With nominations now announced, voters are curious — and skeptical — about how this year’s Zoomsday scenario will play out. The face-to-face encounters that enlivened awards seasons in the past always produced unexpected heroes or heavies by now, but will virtual sessions resonate as effectively?
Consider the unexpected stars of past seasons: Michel Hazanavicius was neither understandable nor pronounceable in 2011 when he arrived to pitch The Artist, but the French director charmed the town to win Best Picture. In 1997, Hollywood thought Roberto Benigno was a pizza parlor until his lively presence persuaded voters that “life is beautiful.”
An ingratiating and professorial Guillermo del Toro helped voters discover a structure in the inscrutable Shape of Water in 2017. And, surprisingly, the haunting non-presence of Roman Polanski in 1993 stirred voter support and a standing ovation for The Piano.
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And then, of course, there’s always Tom Hanks, who promised to improve his diction after Forrest Gump and increase his weight after Philadelphia (1993) and Castaway (2000). His perennial mastery of Q&A rituals even convinced voters that he would stop chain smoking after Saving Mr. Banks in 2013 (he played Walt Disney, who didn’t.) But Hanks wasn’t relevant this year.
So the question is: Can charisma survive either the Zoom or the cameo? The glimpses into celebrity homes at the Golden Globes seemed awkward, if not downright embarrassing. Inebriated superstars are fun to spy on when they’re prowling a ballroom, not nodding off in their dens.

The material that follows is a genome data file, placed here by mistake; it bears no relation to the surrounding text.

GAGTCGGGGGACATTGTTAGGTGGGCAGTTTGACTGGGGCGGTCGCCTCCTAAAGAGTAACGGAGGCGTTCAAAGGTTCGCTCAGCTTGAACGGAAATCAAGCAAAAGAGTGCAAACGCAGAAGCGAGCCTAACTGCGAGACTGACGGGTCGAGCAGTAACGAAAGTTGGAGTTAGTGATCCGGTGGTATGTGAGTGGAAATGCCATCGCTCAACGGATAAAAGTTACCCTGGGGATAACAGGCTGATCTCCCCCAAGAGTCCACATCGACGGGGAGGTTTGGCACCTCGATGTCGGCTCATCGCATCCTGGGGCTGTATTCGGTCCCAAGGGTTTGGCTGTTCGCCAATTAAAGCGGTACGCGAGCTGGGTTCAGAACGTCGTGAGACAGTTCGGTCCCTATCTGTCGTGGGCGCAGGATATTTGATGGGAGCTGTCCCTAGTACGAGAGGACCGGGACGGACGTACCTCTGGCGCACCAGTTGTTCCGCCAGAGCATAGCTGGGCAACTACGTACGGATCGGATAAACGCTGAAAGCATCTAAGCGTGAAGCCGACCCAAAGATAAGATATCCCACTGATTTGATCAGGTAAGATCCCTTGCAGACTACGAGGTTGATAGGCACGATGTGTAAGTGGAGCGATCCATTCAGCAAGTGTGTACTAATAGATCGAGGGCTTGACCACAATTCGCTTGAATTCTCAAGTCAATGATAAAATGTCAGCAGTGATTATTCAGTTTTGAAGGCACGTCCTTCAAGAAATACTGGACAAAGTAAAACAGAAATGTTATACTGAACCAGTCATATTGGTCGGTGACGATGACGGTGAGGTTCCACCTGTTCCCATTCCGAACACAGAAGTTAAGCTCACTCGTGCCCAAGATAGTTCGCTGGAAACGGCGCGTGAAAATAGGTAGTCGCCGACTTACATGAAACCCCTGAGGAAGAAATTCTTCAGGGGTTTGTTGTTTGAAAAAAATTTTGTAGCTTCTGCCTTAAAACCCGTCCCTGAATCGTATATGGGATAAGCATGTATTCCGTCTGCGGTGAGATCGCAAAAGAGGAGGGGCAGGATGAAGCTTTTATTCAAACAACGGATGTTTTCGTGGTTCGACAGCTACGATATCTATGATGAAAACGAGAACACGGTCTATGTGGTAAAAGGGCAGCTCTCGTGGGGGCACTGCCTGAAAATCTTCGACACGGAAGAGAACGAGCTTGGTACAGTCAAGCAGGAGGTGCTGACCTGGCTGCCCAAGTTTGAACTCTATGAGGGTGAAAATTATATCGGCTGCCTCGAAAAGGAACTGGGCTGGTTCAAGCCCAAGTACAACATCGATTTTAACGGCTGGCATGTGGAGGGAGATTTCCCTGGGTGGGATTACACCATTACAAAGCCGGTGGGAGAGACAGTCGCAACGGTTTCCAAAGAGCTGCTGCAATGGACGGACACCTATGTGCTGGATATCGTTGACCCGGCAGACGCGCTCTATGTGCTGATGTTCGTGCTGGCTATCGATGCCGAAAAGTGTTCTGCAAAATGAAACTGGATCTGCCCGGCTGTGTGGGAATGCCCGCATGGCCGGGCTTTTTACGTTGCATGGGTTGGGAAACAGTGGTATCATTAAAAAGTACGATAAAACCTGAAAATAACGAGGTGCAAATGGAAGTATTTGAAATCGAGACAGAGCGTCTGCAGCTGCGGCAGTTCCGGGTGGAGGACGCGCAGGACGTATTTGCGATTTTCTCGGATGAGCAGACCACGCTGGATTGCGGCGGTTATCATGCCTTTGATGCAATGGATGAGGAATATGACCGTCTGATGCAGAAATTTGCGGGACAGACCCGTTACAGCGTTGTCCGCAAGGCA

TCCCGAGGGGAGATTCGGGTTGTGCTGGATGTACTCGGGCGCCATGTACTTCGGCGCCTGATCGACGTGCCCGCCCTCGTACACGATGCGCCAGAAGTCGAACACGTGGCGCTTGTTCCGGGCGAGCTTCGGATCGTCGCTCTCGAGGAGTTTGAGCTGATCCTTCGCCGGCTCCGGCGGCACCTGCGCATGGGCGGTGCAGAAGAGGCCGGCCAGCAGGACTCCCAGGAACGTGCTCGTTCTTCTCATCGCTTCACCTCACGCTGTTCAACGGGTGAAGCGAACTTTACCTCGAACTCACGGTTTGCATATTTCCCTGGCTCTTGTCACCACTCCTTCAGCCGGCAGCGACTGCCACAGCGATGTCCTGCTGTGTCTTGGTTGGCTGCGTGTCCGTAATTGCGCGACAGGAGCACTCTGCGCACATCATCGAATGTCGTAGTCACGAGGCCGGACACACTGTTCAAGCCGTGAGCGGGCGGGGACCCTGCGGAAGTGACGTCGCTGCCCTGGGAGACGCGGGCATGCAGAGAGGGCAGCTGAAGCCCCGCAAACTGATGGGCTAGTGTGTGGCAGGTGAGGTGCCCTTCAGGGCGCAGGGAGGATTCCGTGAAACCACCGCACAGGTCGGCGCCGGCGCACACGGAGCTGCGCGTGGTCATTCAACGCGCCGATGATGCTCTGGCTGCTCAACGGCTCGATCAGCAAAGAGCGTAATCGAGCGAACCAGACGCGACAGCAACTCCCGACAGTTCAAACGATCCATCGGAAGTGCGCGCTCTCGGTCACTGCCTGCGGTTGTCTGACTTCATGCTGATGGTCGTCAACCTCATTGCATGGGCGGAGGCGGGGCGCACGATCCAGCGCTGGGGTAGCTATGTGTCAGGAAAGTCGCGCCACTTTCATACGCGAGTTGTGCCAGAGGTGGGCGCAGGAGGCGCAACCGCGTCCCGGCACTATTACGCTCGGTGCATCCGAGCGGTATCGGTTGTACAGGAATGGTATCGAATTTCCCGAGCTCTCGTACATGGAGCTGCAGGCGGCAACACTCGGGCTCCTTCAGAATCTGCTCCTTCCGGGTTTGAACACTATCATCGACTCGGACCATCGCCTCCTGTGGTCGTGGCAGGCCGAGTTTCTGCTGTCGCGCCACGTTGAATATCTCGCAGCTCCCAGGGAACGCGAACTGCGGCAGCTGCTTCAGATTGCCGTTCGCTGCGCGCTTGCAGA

The Oscar show next month, based at downtown L.A.’s Union Station, might try to re-invent the celebrity cameo, but should the stars throw themselves into the awkwardness of Zoomsday rather than retreating into their self-protective zone of silence? For that matter, should they bother to hype their films when they can’t even confirm their release dates?
Just as movies have their auteurs, so do have Oscar campaigns, ranging from Lisa Taback back to Harvey (printing his last name is unpolitic). But, again, the rules are changing: The festivals, when they existed, were the ideal mechanisms for promotion of both films and talent. So were the post-nomination screenings and dinners.
Sone celebrities perform skillfully in face-to-face encounters with voters: Press agents praise Laura Dern, Helen Mirren and Charlize Theron or actors such as Jeff Bridges, Gary Oldman or, of course, Hanks — all of whom demonstrate savoir faire on the campaign circuit.
Still some personalities are visibly discomfited by one-on-one encounters: Sean Penn can become instantly argumentative, as can Russell Crowe, while James Cameron’s “king of the world” routine during in his Titanic days was off-putting to the media. Daniel Day Lewis disappears into his cocoon during media encounters, while Jack Nicholson shakes hands only during Lakers games. All surely will feel relieved now that awards candidates remain distanced from their constituents.
The responsibility of managing stardom was tactically challenging even in the best of times, and these are the worst, George Clooney observed recently. Always savvy about the media, Clooney, at 60, Zoomed an interview with AARP The Magazine confiding that the combination of arthritis, a bike accident and small children were making careers even more complex.
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A year after winning an Oscar and Globe for starring in Amadeus (1984), F. Murray Abraham told me that the rituals and hand-shaking of awards season brought him misery in his personal life and didn’t even earn him a pay raise. “I wish I’d stayed with my Scarface movies.”
Zoomsday 2021 might lack the “big surprise,” but it still will represent a step ahead of Doomsday. That was last year.
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